Now go back to your browser, reload the page and click any of the checkboxes. You should see something like this:

Step-4 Event generated

And that is the dojo event system at work for you. Next we are going to use this dojo event system inside our widget so the model, which we will be creating soon, will be able to tell the tree of any updates to our data store. Remember, because of the separation between the tree and the store it is the model who will tell the tree of any updates not the store itself. The model acts as the glue between the two

Take another look at our requirement c:

The tree must be able to maintain a parent-child checkbox relationship. What I mean by this is that for example if a parent checkbox is checked all child and grandchild checkboxes will automatically be checked as well or if one child is unchecked the parent and potentially its parent is unchecked automatically.

In order to make this work we need to do 2 things:

  1. Make sure the tree is listening to update events from our model
  2. Inform the model of any changes to the tree (when a checkbox is clicked).

In the remainder of this section we will deal with some parts of the first requirement just to give you an idea of how things will work going forward. Go ahead and make the following changes to our widget:

 46   _onCheckboxChange: function(/**/ storeItem ) {
 47     var model    = this.model,
 48       identity = model.getIdentity(storeItem),
 49       node    = this._itemNodeMap[identity];
 51     if( node ) {
 52       if( node._checkbox != null ) {
 53         node._checkbox.checked = this.model.getCheckboxState( storeItem );
 54       }
 55     }
 56   },
 58   postCreate: function() {
 59 //    this.connect(this.model, "onCheckboxChange", "_onCheckboxChange");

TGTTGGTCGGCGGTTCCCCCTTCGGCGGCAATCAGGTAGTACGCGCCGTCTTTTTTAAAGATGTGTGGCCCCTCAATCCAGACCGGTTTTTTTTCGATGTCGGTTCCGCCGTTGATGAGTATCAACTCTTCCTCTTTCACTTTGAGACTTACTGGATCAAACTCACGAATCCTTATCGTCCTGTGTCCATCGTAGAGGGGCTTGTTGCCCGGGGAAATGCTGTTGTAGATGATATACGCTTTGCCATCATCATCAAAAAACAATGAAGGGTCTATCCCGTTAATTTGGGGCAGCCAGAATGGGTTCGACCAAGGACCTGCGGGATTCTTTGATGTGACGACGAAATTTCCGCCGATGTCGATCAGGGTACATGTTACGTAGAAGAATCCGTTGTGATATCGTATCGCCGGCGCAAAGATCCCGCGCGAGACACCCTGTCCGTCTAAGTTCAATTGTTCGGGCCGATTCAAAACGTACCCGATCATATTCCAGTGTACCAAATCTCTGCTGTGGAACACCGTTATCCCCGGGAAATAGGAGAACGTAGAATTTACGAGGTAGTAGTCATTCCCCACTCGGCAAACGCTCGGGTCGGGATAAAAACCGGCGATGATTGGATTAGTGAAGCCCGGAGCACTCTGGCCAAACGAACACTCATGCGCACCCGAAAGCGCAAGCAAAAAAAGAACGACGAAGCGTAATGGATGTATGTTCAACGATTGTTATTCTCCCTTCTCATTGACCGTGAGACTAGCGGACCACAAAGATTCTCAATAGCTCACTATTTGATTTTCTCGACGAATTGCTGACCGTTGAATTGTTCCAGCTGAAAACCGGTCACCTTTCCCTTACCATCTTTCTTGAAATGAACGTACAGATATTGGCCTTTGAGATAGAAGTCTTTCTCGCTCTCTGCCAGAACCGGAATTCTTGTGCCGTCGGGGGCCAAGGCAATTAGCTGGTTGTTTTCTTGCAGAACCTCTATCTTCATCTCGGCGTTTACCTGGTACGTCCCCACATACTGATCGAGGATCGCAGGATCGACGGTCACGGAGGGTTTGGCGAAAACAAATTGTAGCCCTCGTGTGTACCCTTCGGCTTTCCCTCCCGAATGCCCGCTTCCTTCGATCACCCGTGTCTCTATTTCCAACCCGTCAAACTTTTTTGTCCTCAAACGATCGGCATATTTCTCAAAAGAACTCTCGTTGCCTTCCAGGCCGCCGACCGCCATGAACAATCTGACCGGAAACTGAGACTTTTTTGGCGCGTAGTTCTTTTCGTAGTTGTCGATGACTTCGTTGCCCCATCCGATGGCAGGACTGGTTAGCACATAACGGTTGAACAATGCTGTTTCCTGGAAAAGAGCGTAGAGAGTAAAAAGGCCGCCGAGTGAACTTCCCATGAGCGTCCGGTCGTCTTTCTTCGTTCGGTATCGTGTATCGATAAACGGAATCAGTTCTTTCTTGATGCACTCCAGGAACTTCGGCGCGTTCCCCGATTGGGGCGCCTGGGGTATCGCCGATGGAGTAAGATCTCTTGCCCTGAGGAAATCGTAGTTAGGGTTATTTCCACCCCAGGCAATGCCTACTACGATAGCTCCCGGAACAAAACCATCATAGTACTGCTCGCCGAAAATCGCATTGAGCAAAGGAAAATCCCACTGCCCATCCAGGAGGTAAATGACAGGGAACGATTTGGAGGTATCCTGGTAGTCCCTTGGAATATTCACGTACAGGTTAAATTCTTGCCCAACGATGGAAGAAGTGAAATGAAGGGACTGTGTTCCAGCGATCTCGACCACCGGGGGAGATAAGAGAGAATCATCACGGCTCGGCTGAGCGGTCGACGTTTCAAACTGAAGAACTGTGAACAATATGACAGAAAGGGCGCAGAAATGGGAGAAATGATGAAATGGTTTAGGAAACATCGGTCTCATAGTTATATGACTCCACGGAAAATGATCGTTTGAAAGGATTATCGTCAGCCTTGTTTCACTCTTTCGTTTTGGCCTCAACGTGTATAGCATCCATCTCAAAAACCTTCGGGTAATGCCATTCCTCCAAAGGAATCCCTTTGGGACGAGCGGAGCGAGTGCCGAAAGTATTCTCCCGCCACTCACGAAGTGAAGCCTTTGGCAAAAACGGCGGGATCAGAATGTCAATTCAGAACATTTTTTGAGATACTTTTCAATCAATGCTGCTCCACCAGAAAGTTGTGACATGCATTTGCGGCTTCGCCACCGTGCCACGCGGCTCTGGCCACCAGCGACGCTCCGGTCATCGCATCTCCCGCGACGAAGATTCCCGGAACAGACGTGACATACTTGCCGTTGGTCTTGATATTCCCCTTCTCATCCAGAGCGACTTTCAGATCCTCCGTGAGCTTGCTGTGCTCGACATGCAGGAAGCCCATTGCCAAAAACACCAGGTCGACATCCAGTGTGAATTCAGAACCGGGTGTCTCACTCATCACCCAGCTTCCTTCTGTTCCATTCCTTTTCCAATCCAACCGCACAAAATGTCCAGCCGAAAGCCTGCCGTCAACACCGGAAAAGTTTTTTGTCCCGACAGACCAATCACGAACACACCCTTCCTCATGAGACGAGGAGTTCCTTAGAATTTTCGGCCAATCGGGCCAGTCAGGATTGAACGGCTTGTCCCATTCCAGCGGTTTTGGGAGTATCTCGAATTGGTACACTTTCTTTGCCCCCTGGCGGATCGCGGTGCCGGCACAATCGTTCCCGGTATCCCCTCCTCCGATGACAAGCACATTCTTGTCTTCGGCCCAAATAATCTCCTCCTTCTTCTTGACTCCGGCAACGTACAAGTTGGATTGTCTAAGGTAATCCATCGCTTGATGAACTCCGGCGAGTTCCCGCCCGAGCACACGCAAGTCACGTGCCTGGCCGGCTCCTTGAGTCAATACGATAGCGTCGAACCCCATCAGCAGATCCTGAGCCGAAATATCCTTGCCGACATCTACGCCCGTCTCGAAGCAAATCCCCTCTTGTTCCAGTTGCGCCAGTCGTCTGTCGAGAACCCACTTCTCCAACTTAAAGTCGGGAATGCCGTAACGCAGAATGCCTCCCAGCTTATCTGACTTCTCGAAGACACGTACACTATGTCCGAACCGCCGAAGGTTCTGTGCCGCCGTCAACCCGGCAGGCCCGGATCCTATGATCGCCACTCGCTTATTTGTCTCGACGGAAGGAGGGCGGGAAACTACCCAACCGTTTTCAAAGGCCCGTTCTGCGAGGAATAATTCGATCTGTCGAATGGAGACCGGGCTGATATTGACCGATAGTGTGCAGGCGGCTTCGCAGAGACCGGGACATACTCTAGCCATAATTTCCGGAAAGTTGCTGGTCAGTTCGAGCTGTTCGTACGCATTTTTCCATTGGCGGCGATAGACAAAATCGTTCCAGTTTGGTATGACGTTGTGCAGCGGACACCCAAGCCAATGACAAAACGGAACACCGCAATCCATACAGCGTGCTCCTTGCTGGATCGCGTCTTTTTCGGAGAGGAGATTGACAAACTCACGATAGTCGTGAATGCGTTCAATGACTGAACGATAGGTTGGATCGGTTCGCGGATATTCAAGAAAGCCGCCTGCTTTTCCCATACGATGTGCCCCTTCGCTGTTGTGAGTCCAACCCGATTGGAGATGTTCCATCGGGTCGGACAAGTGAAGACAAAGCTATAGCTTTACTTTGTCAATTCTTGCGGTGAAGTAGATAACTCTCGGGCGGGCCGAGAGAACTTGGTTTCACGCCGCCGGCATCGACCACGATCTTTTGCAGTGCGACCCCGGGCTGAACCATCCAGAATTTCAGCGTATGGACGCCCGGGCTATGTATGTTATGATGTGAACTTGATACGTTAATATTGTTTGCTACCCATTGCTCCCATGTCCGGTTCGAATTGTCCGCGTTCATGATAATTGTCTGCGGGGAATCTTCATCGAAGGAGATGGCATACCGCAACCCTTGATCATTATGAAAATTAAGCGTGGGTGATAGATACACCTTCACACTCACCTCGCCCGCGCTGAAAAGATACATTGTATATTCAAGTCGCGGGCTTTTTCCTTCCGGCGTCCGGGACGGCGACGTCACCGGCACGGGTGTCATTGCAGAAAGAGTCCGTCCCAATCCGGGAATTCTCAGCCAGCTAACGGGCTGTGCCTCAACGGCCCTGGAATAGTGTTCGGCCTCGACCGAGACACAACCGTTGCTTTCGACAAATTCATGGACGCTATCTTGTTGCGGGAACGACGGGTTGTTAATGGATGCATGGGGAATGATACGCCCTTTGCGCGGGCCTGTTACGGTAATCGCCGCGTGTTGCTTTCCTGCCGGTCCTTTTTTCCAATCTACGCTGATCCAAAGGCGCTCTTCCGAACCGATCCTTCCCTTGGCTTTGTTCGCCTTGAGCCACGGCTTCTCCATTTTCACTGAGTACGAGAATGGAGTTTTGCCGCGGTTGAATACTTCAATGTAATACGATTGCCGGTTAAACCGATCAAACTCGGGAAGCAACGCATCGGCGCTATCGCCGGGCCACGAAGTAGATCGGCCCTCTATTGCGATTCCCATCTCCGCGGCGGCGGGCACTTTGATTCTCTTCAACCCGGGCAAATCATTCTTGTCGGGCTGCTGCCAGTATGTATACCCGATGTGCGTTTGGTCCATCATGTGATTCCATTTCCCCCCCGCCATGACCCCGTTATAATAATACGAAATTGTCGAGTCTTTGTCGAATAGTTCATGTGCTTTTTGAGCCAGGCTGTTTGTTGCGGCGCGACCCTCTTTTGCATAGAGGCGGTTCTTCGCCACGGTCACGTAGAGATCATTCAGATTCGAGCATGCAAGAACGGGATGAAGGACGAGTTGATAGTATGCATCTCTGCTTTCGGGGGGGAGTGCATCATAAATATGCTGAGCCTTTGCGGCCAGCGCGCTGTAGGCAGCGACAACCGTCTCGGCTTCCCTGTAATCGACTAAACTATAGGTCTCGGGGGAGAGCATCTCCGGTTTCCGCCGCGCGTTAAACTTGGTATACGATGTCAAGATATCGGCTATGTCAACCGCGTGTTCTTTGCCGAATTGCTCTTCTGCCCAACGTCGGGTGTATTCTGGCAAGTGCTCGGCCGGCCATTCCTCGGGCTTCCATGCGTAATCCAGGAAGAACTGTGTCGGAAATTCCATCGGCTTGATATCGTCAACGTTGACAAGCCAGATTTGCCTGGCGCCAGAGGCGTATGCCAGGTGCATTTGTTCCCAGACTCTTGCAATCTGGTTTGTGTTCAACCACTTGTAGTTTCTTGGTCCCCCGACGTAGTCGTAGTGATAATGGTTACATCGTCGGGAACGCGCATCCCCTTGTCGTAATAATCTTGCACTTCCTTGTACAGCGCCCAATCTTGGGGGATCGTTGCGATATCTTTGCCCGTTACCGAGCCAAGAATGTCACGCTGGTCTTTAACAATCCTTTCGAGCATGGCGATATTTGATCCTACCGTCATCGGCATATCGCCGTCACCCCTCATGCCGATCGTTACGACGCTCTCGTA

60     this.inherited(arguments);
 61   },
 63   _createTreeNode: function( args ) {
 64     return new tmpdir._CheckBoxTreeNode(args);
 65   }
 66 });

We need to add two methods to our Tree, the _onCheckboxChange and postCreate. Remember, as I mentioned before the postCreate method overwrites the default method of our parent dijit.Tree widget. Lets start with the postCreate method, on line 59 we are telling our tree widget to listen to any ‘onCheckboxChange’ events generated by our model, and if triggered, call our _onCheckboxChange callback function on line 46. For the time being I have commented out line 58 just because the method _onCheckboxChange on our model doesn’t exist yet.

On line 46 we declare our callback method which will be invoked with a single argument: the storeItem whose checkbox state changed. Remember what I said before, a tree node is NOT created until it needs to be rendered therefore on line 51 we check if the tree node exists for this particular store item. At line 52 we check if the node actually has a checkbox associated with it, if so, update its state. At this point in the game, if the node exist, it will have a checkbox more on this later.

One last thing, if you are wondering why your tree appears the way you left it last (ie: expanded or not) that’s because the tree creates a cookie which captures the current state of the tree. I will tell you later when I go over some of the other useful attributes how to disable the use of a cookie.

Let’s go the next step, STEP 5.